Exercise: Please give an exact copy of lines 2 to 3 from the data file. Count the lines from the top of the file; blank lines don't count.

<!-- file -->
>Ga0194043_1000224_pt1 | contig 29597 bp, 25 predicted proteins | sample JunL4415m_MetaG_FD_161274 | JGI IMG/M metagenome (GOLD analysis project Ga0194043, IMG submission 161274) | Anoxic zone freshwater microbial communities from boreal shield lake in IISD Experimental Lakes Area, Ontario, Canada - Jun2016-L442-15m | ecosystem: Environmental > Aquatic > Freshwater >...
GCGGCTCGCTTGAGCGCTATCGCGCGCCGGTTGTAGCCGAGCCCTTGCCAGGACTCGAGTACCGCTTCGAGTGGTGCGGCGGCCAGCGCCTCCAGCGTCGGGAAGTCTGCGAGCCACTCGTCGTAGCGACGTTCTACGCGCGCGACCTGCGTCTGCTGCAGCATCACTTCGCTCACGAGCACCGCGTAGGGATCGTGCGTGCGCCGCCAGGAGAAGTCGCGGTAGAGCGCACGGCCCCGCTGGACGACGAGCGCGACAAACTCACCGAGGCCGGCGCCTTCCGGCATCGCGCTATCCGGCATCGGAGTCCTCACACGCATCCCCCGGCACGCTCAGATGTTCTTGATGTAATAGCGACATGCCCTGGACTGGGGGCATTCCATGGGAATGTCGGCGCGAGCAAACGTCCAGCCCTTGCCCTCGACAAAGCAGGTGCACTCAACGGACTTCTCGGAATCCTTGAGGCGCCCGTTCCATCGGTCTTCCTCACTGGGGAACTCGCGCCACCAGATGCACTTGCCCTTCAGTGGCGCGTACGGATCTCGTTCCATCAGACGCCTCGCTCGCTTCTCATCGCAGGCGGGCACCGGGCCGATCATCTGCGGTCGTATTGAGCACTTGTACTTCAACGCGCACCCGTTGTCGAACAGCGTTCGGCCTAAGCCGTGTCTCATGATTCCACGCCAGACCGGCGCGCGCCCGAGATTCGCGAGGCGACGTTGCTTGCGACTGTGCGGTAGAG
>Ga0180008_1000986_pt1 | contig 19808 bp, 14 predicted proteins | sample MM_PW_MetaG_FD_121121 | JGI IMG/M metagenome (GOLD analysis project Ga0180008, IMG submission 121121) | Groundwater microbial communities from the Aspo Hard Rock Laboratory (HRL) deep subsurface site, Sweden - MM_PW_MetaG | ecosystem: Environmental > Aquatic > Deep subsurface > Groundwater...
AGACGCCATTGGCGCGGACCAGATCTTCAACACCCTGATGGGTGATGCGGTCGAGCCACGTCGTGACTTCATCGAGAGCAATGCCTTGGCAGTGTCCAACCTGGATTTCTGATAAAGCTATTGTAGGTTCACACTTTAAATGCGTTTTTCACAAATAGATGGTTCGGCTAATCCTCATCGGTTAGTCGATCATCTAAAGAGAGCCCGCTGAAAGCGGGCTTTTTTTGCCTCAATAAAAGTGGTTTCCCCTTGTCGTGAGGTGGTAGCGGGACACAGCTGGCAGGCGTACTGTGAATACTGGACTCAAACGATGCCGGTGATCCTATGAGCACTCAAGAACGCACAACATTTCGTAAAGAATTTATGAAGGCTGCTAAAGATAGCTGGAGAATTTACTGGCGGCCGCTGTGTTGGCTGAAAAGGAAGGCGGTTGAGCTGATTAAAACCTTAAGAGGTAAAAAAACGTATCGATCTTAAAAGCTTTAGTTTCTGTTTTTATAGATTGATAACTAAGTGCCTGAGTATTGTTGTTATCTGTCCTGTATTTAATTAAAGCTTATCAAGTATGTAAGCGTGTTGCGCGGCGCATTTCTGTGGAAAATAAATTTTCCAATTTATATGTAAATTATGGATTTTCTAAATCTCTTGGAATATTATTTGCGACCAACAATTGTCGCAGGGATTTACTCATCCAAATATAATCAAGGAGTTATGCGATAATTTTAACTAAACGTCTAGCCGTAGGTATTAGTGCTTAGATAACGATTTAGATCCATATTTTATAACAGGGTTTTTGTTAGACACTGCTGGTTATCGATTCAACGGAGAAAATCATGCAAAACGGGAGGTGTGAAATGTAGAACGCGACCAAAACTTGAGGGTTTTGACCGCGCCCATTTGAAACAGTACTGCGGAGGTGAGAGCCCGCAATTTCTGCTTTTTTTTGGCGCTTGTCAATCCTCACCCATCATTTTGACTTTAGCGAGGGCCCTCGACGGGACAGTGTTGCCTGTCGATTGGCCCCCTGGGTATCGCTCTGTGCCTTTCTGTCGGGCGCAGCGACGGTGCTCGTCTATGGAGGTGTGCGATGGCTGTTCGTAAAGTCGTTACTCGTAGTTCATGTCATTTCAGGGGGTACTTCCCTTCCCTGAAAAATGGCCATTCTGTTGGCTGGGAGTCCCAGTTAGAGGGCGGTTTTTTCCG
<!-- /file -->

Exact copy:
GCGGCTCGCTTGAGCGCTATCGCGCGCCGGTTGTAGCCGAGCCCTTGCCAGGACTCGAGTACCGCTTCGAGTGGTGCGGCGGCCAGCGCCTCCAGCGTCGGGAAGTCTGCGAGCCACTCGTCGTAGCGACGTTCTACGCGCGCGACCTGCGTCTGCTGCAGCATCACTTCGCTCACGAGCACCGCGTAGGGATCGTGCGTGCGCCGCCAGGAGAAGTCGCGGTAGAGCGCACGGCCCCGCTGGACGACGAGCGCGACAAACTCACCGAGGCCGGCGCCTTCCGGCATCGCGCTATCCGGCATCGGAGTCCTCACACGCATCCCCCGGCACGCTCAGATGTTCTTGATGTAATAGCGACATGCCCTGGACTGGGGGCATTCCATGGGAATGTCGGCGCGAGCAAACGTCCAGCCCTTGCCCTCGACAAAGCAGGTGCACTCAACGGACTTCTCGGAATCCTTGAGGCGCCCGTTCCATCGGTCTTCCTCACTGGGGAACTCGCGCCACCAGATGCACTTGCCCTTCAGTGGCGCGTACGGATCTCGTTCCATCAGACGCCTCGCTCGCTTCTCATCGCAGGCGGGCACCGGGCCGATCATCTGCGGTCGTATTGAGCACTTGTACTTCAACGCGCACCCGTTGTCGAACAGCGTTCGGCCTAAGCCGTGTCTCATGATTCCACGCCAGACCGGCGCGCGCCCGAGATTCGCGAGGCGACGTTGCTTGCGACTGTGCGGTAGAG
>Ga0180008_1000986_pt1 | contig 19808 bp, 14 predicted proteins | sample MM_PW_MetaG_FD_121121 | JGI IMG/M metagenome (GOLD analysis project Ga0180008, IMG submission 121121) | Groundwater microbial communities from the Aspo Hard Rock Laboratory (HRL) deep subsurface site, Sweden - MM_PW_MetaG | ecosystem: Environmental > Aquatic > Deep subsurface > Groundwater...